We are now living in a society where pre-marital, polygamous sex has become glamorized, and the purchase of high-priced luxury goods outweigh morals, ethics, and oftentimes common sense.
On any television channel at any time of day, you can find intimate sexual scenes or the suggestion thereof, vulgar language, and portrayals of excessive, irresponsible spending habits of young African Americans. While television stations may use this type of programming to increase ratings, they are also leaving a permanent impression on the minds of our youth.
While this type of programming has sparked controversy within the African American community and outraged many young adults, until recently not much has been done to create a difference and possibly counterattack the effect that these portrayals may have. BET Chief Executive Debra Lee, after being consistently, yet some say, appropriately attacked for the oversexed, booty-shaking visuals and negative images of women projected into the homes of millions on a daily basis, decided to take a stand and make a change.
In early March, BET sponsored "Leading Women Defined," a two-day summit that gathered many of today's most powerful and affluent African American women from around the nation, to generate a positive change.
"We've been really concerned with trying to show different facets of Black life; I think Black women really want to see themselves as professionals, as mothers, as daughters. We want the whole spectrum of our womanhood to be reflected."
This change of direction at BET may be the reason for the new video-banning trend that has swept the network. Two female R&B artists have had their videos removed from the network. Recording artist Teairra Mari video "Sponsor," which has been noted as lyrically insinuating that women should find a man to "sponsor" their lifestyle, in return for sex, was one of the first to be axed, since the summit. Shortly after that, female artist Ciara, whose latest video, 'Ride,' is visually and lyrically risqué. It also contains sexually seductive dance moves and extremely suggestive subject matter.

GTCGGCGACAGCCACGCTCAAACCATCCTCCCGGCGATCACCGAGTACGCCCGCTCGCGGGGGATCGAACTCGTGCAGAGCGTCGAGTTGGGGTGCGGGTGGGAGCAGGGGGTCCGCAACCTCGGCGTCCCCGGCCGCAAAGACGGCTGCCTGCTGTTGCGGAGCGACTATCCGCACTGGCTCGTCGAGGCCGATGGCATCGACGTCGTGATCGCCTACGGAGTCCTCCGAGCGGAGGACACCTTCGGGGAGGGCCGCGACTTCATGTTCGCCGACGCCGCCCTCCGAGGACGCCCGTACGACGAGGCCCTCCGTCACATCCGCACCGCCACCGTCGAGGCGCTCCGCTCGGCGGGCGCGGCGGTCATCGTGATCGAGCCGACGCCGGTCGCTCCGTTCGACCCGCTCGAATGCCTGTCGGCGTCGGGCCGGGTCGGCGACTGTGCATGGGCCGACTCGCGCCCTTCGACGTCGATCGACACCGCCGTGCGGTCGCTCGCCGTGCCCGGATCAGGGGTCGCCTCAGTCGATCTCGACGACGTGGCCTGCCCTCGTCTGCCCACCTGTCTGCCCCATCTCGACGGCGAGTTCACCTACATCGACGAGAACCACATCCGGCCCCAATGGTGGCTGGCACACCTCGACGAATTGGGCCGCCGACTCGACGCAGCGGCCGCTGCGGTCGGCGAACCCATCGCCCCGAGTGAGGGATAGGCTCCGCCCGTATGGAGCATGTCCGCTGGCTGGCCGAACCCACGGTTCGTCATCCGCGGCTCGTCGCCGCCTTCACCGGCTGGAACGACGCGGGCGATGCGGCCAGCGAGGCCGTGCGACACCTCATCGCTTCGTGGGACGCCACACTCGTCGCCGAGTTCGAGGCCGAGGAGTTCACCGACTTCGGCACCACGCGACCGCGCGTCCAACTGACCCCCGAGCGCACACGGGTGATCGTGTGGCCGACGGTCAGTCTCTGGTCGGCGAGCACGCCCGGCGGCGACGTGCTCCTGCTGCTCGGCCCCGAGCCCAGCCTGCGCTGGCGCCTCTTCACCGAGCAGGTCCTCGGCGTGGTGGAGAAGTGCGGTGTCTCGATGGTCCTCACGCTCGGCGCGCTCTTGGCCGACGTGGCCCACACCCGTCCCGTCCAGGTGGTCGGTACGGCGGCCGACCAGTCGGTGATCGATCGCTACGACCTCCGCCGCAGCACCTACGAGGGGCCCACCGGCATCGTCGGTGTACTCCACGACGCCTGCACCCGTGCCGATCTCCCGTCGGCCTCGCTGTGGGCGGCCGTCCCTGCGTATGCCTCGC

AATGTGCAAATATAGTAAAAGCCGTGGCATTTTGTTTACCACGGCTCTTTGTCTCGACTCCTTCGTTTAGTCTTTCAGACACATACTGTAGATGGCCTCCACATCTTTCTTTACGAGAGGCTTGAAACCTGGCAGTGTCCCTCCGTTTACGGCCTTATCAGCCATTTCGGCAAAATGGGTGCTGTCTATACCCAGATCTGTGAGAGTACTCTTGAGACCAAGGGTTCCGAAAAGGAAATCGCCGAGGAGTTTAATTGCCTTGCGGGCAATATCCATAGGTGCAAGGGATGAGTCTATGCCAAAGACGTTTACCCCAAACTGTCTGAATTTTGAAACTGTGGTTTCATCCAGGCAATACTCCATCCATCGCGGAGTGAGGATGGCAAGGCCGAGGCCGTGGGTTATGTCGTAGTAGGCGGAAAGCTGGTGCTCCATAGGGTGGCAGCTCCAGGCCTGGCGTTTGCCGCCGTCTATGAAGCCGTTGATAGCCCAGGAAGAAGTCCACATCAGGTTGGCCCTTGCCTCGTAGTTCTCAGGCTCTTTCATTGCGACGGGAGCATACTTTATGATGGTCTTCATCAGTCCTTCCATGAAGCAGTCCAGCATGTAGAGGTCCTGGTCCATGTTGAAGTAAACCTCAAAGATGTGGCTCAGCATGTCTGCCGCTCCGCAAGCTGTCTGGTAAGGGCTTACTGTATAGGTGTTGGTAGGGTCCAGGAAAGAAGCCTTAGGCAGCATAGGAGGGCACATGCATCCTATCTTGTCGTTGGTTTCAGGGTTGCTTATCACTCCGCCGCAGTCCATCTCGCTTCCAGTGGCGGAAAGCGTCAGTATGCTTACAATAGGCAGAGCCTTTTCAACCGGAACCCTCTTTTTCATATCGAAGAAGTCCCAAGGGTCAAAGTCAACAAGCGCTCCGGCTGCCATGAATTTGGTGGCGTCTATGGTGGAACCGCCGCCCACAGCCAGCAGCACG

The decision to remove these videos has sent fans into an uproar. They have gone as far as creating a twitition (an electronic petition created via twitter), and have made this statement, "We have been recently notified that Ciara's new music video, "Ride," is not being shown on BET, because it's too sexual. Note that they play Trey Songz' "I Invented Sex" [where he is having sex with women in the video], as well as his "Neighbors Know My Name" [where he is having sex with a different woman].
While all of the aforementioned are slightly too raunchy for television, BET has not banned the Trey Songz videos. For this, the fans argue that BET has a double standard.
For years, many have argued that BET's programming has shifted, especially with the loss of shows like "Teen Summit." Perhaps, this is Lee's attempt to reform the images of women portrayed on the network. If so we must accept her attempt. After all, change must start somewhere.
Although we all may know right from wrong, and have the ability to decipher appropriate behavior from inappropriate, there are those younger than us who may not. As they are our future, we are held responsible for them.